Michigan Sen. Gary Peters Named New DSCC Chair

The low-key Midwesterner will be in charge of trying to expand the Democratic Senate majority in the 2022 election cycle.

Sen. Gary Peters of Michigan is the new chair of the Democratic Senatorial Campaign Committee, in charge of trying to expand his party’s majority in the 2022 election cycle.

“We have a great opportunity in 2022 to defend and expand our Democratic majority so we can keep working to protect our health, rebuild our economy stronger than before and deliver real progress for the American people,” Peters said.

As HuffPost first reported earlier this month, Peters had emerged as the top candidate with more than half a dozen of his colleagues urging Senate Majority Leader Chuck Schumer (D-N.Y.) to choose the low-key ― and little-known ― Midwesterner.

“Gary Peters is a hardworking, disciplined and effective member of the Senate, and I know he will be an outstanding DSCC Chair to ensure Democrats protect our strong incumbents and go on offense to expand our majority,” Schumer said, adding that Peters was “battle-tested and understands firsthand what it takes to win challenging battleground races.”

Peters had one of the toughest reelection races of the 2020 cycle, even though Democrats initially assumed his seat would be safe. He defeated Republican rising star John James by just under two percentage points. James, a Black businessman and veteran, consistently outraised Peters and ran roughly a point ahead of Donald Trump’s losing margin to Joe Biden.

But to his supporters in the Senate, the fact that Peters did ultimately come out ahead shows that he knows how to win the difficult contests. He also has experience winning in tough political environments: He was the only nonincumbent Senate Democrat to win a contested race in 2014, one of the worst years for the party in generations.

“Well, on the positive side, I’m immediately launched into leadership as the president of the Democratic freshman class,” he joked to HuffPost at the time. “I can also say that my class speaks with one voice.”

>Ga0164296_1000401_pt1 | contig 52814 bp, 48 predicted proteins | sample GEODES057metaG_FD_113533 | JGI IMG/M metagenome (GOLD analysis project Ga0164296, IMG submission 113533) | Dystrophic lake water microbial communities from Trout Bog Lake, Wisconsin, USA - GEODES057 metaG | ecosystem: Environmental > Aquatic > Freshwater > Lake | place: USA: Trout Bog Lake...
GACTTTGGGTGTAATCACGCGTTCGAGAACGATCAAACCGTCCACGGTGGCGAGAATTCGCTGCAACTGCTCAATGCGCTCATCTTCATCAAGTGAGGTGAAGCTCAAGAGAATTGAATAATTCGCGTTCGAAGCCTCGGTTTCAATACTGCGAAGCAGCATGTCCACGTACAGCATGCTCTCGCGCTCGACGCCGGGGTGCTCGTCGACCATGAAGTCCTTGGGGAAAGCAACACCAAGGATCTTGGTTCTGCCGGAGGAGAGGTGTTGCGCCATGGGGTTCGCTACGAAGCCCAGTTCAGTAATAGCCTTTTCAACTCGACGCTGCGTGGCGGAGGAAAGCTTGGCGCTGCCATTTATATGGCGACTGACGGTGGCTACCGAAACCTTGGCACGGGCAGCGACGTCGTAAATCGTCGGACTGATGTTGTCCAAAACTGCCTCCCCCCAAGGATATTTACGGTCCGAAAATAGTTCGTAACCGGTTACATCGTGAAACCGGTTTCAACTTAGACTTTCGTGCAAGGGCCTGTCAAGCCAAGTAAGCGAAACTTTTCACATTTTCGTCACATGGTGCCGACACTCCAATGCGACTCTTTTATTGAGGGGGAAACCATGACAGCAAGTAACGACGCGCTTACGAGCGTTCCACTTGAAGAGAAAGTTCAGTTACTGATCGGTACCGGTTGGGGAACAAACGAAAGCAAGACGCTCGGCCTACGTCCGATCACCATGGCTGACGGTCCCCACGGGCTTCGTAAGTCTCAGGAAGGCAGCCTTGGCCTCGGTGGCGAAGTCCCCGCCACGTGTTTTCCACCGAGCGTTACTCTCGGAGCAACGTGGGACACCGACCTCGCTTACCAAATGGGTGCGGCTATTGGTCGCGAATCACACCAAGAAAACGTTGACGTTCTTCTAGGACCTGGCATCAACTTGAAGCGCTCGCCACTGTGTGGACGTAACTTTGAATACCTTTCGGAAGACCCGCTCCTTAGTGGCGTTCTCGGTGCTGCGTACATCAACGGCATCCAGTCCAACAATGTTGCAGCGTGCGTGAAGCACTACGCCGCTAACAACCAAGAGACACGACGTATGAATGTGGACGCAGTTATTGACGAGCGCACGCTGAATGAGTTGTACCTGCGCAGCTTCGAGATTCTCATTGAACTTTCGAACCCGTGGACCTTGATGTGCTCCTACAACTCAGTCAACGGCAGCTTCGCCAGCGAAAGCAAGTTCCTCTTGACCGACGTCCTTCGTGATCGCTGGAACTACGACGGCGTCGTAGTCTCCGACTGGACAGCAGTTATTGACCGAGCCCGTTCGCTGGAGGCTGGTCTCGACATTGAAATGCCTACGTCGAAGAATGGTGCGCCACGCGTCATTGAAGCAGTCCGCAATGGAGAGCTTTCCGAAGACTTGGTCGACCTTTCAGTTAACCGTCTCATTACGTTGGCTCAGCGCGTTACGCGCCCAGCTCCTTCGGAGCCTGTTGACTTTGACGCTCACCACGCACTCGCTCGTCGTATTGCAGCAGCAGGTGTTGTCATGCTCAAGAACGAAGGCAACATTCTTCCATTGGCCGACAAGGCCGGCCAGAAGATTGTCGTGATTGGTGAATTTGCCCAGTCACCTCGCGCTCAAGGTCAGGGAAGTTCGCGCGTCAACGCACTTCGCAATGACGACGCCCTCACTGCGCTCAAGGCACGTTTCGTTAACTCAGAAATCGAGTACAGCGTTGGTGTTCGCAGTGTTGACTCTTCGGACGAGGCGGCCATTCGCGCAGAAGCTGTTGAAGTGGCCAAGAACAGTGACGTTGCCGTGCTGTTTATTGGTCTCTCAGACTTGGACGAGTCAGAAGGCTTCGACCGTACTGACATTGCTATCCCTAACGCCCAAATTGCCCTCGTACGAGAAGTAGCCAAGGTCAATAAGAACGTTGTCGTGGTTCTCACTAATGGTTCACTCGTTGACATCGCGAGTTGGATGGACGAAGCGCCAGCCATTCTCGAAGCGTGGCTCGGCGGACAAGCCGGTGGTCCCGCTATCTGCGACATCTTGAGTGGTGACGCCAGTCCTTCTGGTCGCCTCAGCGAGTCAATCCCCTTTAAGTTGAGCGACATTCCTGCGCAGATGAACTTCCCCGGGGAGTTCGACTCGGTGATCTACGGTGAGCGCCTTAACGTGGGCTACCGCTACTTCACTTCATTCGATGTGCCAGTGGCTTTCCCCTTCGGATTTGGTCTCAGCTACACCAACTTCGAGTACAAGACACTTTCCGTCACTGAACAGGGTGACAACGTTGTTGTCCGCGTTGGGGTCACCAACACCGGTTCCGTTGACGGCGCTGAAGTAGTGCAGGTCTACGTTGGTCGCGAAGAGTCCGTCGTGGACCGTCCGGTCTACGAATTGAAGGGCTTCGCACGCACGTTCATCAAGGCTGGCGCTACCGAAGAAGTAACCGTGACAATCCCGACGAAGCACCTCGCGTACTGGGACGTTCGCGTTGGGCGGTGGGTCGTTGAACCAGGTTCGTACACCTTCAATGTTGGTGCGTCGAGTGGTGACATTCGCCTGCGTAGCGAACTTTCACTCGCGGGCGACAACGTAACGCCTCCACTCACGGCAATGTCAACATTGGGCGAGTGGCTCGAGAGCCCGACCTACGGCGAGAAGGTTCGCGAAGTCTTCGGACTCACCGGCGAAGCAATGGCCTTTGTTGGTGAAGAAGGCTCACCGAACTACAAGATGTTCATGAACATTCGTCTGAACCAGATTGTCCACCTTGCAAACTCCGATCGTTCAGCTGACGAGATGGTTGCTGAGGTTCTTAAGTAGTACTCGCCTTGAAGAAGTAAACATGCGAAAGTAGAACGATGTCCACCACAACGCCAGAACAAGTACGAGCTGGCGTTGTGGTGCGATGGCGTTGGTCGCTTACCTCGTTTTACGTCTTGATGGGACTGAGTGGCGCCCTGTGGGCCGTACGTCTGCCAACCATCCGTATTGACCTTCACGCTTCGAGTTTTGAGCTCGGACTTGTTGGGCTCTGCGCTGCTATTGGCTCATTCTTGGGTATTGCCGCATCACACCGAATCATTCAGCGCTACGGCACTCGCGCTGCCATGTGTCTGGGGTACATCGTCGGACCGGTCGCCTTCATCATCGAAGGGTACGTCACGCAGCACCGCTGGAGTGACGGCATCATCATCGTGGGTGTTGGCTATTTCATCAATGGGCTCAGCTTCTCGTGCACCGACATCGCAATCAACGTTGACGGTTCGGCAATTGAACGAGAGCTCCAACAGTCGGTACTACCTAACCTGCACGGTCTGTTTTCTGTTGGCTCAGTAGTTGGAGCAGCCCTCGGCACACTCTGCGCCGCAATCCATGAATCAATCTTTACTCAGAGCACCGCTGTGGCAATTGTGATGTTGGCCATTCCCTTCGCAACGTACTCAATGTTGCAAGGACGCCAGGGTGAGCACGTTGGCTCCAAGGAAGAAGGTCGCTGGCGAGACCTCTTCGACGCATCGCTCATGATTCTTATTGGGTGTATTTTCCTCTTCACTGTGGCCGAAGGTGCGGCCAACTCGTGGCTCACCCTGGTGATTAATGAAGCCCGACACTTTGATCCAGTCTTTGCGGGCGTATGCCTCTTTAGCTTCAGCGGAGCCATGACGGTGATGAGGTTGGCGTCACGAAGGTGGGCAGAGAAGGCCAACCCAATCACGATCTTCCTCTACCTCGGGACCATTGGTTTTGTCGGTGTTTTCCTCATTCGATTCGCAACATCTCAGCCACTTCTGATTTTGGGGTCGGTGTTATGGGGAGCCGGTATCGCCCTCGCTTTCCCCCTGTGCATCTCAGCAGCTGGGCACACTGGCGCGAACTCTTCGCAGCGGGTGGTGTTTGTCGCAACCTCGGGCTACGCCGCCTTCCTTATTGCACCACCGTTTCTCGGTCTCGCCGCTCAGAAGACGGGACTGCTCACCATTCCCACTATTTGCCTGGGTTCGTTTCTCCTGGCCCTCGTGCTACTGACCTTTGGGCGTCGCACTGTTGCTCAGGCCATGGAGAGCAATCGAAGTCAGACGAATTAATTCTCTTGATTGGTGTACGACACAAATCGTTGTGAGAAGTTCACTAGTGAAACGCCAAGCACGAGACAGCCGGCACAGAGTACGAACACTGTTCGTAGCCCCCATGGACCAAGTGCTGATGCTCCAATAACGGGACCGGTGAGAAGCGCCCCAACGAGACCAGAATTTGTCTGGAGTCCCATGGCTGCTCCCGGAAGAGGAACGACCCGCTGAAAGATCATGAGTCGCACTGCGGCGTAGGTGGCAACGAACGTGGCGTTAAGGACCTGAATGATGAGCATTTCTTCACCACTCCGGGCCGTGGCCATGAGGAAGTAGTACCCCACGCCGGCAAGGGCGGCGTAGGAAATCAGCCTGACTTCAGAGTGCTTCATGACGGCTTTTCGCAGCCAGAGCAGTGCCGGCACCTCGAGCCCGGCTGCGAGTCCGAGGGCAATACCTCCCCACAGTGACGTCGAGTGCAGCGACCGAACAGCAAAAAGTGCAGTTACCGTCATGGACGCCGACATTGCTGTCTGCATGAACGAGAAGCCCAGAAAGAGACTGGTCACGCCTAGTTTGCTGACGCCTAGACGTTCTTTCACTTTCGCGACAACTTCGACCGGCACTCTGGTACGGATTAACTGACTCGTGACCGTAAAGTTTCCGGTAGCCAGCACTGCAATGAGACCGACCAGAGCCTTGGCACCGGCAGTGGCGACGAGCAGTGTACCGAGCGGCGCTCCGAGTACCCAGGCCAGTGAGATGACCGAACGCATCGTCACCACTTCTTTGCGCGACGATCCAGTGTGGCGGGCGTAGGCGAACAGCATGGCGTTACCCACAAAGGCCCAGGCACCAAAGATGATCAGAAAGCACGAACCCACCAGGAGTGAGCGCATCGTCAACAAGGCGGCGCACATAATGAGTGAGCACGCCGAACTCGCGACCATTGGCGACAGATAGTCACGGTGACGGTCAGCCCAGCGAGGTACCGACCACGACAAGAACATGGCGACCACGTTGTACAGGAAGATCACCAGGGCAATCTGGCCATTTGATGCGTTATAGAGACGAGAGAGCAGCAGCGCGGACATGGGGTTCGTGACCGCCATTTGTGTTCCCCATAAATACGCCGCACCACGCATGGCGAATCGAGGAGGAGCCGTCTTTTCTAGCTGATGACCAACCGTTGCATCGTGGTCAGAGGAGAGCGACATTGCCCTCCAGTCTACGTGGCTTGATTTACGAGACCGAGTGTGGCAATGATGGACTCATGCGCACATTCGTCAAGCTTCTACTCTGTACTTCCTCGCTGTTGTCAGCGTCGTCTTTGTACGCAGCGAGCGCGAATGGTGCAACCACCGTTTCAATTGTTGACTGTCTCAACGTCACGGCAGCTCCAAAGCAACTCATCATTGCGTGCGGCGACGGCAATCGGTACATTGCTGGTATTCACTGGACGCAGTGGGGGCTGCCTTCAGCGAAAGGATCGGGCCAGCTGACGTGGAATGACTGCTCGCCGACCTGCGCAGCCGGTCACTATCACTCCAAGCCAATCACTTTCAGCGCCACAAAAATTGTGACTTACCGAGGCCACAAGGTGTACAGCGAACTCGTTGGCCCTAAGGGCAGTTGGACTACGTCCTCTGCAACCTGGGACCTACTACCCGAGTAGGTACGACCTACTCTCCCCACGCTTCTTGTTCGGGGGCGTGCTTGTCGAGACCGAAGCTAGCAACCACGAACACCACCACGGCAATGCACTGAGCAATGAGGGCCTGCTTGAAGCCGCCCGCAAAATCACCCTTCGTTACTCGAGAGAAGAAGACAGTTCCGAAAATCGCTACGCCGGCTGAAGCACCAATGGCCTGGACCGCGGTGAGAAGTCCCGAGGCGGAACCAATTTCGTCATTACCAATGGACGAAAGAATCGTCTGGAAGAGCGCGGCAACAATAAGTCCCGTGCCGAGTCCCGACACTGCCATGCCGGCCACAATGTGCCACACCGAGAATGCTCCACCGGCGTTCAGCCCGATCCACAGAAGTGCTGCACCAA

Peters keeps a very low profile nationally, and even within Michigan. One of his biggest challenges in his most recent campaign was that voters did not know him well, despite the fact that has been a senator since 2015 and in state and local politics for decades.

The National Republican Senatorial Committee put out a statement mocking Peters’ low profile and deliberately using the wrong name for the senator.

“We are thrilled that Senator Peters was chosen for this position,” NRSC spokesman Chris Hartline said in a statement. “It is an inspiration to uninspiring people everywhere that even Jerry Peters can reach a leadership position in the Democrat Party.”

The NRSC also mocked Peters as “Jerry” during the 2020 campaign ― and he nevertheless won.

The Senate is split 50-50, but Democrats are in control because Vice President Kamala Harris is able to act as the tiebreaker. The party won two crucial runoff elections in Georgia, but it had been hoping for a larger majority after spending millions of dollars in red states.

Polling misses and misspent millions prompted soul-searching among Democratic senators, with some pushing for significant changes to how the party runs campaigns.

Midterm elections typically punish the president’s party, and Democrats are defending Senate seats in four swing states: Arizona, New Hampshire, Nevada and Georgia. They’re also likely to target GOP-held seats in Florida, North Carolina, Pennsylvania and Wisconsin.

This piece was updated with comment from the NRSC.

Popular in the Community


What's Hot